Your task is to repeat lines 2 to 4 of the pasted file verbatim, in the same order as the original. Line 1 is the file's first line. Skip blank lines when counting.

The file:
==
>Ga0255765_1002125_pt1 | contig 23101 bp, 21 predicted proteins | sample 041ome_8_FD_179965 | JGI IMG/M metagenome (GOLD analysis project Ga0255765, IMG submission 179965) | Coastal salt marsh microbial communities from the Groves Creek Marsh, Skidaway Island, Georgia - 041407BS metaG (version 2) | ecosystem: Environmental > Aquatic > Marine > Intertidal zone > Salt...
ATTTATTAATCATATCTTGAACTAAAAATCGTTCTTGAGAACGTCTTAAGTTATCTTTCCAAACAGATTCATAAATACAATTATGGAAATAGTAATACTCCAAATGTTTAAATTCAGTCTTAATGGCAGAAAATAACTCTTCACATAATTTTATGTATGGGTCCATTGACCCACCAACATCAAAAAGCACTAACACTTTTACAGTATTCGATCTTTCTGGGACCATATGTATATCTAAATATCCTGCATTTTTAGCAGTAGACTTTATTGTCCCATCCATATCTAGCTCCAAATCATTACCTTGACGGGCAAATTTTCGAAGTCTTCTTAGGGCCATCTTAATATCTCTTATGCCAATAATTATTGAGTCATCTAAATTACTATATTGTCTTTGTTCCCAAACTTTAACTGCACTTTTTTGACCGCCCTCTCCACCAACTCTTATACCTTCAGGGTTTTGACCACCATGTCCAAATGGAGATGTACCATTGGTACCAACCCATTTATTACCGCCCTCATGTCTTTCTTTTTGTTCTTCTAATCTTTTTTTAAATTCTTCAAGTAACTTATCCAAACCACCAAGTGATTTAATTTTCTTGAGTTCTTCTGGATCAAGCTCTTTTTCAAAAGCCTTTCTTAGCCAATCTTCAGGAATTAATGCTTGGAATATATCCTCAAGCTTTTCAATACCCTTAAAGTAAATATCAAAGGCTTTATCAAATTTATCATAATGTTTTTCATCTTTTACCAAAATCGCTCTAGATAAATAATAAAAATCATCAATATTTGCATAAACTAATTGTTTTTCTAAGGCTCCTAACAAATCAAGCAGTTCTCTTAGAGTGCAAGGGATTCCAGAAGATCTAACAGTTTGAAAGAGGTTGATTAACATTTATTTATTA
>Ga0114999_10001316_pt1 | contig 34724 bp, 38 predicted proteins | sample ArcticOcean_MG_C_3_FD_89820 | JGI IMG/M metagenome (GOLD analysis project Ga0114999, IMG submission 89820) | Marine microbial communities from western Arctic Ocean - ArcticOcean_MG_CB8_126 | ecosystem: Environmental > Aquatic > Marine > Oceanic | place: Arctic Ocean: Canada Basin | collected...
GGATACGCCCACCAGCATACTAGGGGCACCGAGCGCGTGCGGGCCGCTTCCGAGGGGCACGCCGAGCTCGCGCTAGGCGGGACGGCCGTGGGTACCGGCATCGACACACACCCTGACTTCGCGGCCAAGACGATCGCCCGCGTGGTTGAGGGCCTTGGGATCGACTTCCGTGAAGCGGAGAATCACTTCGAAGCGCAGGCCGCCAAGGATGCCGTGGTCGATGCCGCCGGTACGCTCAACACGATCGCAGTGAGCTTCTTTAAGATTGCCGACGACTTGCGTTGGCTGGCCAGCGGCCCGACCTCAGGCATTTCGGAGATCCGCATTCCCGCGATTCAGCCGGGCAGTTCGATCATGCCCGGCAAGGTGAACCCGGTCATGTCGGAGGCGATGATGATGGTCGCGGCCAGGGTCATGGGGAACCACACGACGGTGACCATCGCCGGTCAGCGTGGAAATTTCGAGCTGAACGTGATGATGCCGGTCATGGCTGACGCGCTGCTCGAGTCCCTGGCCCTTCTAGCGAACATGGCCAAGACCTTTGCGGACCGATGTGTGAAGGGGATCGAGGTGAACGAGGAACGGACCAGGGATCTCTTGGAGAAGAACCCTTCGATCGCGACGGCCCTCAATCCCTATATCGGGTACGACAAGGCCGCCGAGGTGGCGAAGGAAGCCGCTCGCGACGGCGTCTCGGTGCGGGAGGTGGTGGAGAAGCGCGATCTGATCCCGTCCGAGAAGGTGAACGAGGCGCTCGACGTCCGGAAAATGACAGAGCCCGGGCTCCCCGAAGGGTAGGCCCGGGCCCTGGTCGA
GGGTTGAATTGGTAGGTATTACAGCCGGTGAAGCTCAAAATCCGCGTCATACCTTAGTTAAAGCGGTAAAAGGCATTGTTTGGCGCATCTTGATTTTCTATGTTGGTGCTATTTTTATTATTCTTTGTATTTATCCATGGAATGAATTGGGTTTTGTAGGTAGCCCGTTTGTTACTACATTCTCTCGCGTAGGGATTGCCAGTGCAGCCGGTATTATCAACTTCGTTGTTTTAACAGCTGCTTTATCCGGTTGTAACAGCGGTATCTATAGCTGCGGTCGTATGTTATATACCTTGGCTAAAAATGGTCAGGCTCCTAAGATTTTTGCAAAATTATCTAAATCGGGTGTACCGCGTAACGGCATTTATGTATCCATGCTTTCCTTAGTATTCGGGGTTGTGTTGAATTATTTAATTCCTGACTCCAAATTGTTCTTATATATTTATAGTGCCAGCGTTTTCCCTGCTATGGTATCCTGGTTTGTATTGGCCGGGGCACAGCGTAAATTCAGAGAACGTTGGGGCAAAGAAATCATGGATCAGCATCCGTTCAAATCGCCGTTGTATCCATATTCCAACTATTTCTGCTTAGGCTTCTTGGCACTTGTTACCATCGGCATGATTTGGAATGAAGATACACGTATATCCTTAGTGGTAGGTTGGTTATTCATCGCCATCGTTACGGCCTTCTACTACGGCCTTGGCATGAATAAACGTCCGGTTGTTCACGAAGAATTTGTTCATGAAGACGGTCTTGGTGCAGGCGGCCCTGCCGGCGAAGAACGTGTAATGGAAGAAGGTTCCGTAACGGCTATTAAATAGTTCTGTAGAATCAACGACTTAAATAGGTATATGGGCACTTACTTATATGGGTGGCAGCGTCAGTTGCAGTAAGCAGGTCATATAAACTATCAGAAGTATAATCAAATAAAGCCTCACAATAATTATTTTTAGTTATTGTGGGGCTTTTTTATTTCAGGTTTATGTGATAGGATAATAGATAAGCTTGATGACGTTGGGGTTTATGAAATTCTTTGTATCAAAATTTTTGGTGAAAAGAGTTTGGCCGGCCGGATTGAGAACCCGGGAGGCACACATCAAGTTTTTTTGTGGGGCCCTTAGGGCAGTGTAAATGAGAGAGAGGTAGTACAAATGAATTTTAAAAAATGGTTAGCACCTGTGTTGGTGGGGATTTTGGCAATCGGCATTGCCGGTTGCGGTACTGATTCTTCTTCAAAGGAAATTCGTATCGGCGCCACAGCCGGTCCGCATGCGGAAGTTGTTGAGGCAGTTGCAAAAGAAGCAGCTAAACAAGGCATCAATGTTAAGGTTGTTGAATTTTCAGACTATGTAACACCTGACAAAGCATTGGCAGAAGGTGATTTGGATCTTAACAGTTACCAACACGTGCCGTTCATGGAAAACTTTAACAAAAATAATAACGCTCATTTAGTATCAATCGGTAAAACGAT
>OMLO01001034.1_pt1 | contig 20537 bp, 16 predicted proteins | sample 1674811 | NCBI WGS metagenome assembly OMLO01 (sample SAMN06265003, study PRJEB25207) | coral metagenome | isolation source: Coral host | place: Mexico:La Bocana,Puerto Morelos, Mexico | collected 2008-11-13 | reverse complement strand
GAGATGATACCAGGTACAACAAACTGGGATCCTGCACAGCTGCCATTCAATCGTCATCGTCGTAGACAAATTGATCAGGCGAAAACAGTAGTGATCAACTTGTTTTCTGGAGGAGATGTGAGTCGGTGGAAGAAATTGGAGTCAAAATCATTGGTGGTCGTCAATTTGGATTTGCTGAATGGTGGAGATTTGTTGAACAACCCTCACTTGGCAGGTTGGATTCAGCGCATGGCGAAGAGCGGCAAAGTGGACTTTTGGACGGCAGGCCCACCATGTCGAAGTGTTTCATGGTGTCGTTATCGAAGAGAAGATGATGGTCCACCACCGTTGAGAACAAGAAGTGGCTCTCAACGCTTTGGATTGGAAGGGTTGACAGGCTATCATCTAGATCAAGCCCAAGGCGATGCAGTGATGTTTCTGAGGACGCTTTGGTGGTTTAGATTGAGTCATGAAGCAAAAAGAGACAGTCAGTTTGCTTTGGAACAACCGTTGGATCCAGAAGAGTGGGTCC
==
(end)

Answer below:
ATTTATTAATCATATCTTGAACTAAAAATCGTTCTTGAGAACGTCTTAAGTTATCTTTCCAAACAGATTCATAAATACAATTATGGAAATAGTAATACTCCAAATGTTTAAATTCAGTCTTAATGGCAGAAAATAACTCTTCACATAATTTTATGTATGGGTCCATTGACCCACCAACATCAAAAAGCACTAACACTTTTACAGTATTCGATCTTTCTGGGACCATATGTATATCTAAATATCCTGCATTTTTAGCAGTAGACTTTATTGTCCCATCCATATCTAGCTCCAAATCATTACCTTGACGGGCAAATTTTCGAAGTCTTCTTAGGGCCATCTTAATATCTCTTATGCCAATAATTATTGAGTCATCTAAATTACTATATTGTCTTTGTTCCCAAACTTTAACTGCACTTTTTTGACCGCCCTCTCCACCAACTCTTATACCTTCAGGGTTTTGACCACCATGTCCAAATGGAGATGTACCATTGGTACCAACCCATTTATTACCGCCCTCATGTCTTTCTTTTTGTTCTTCTAATCTTTTTTTAAATTCTTCAAGTAACTTATCCAAACCACCAAGTGATTTAATTTTCTTGAGTTCTTCTGGATCAAGCTCTTTTTCAAAAGCCTTTCTTAGCCAATCTTCAGGAATTAATGCTTGGAATATATCCTCAAGCTTTTCAATACCCTTAAAGTAAATATCAAAGGCTTTATCAAATTTATCATAATGTTTTTCATCTTTTACCAAAATCGCTCTAGATAAATAATAAAAATCATCAATATTTGCATAAACTAATTGTTTTTCTAAGGCTCCTAACAAATCAAGCAGTTCTCTTAGAGTGCAAGGGATTCCAGAAGATCTAACAGTTTGAAAGAGGTTGATTAACATTTATTTATTA
>Ga0114999_10001316_pt1 | contig 34724 bp, 38 predicted proteins | sample ArcticOcean_MG_C_3_FD_89820 | JGI IMG/M metagenome (GOLD analysis project Ga0114999, IMG submission 89820) | Marine microbial communities from western Arctic Ocean - ArcticOcean_MG_CB8_126 | ecosystem: Environmental > Aquatic > Marine > Oceanic | place: Arctic Ocean: Canada Basin | collected...
GGATACGCCCACCAGCATACTAGGGGCACCGAGCGCGTGCGGGCCGCTTCCGAGGGGCACGCCGAGCTCGCGCTAGGCGGGACGGCCGTGGGTACCGGCATCGACACACACCCTGACTTCGCGGCCAAGACGATCGCCCGCGTGGTTGAGGGCCTTGGGATCGACTTCCGTGAAGCGGAGAATCACTTCGAAGCGCAGGCCGCCAAGGATGCCGTGGTCGATGCCGCCGGTACGCTCAACACGATCGCAGTGAGCTTCTTTAAGATTGCCGACGACTTGCGTTGGCTGGCCAGCGGCCCGACCTCAGGCATTTCGGAGATCCGCATTCCCGCGATTCAGCCGGGCAGTTCGATCATGCCCGGCAAGGTGAACCCGGTCATGTCGGAGGCGATGATGATGGTCGCGGCCAGGGTCATGGGGAACCACACGACGGTGACCATCGCCGGTCAGCGTGGAAATTTCGAGCTGAACGTGATGATGCCGGTCATGGCTGACGCGCTGCTCGAGTCCCTGGCCCTTCTAGCGAACATGGCCAAGACCTTTGCGGACCGATGTGTGAAGGGGATCGAGGTGAACGAGGAACGGACCAGGGATCTCTTGGAGAAGAACCCTTCGATCGCGACGGCCCTCAATCCCTATATCGGGTACGACAAGGCCGCCGAGGTGGCGAAGGAAGCCGCTCGCGACGGCGTCTCGGTGCGGGAGGTGGTGGAGAAGCGCGATCTGATCCCGTCCGAGAAGGTGAACGAGGCGCTCGACGTCCGGAAAATGACAGAGCCCGGGCTCCCCGAAGGGTAGGCCCGGGCCCTGGTCGA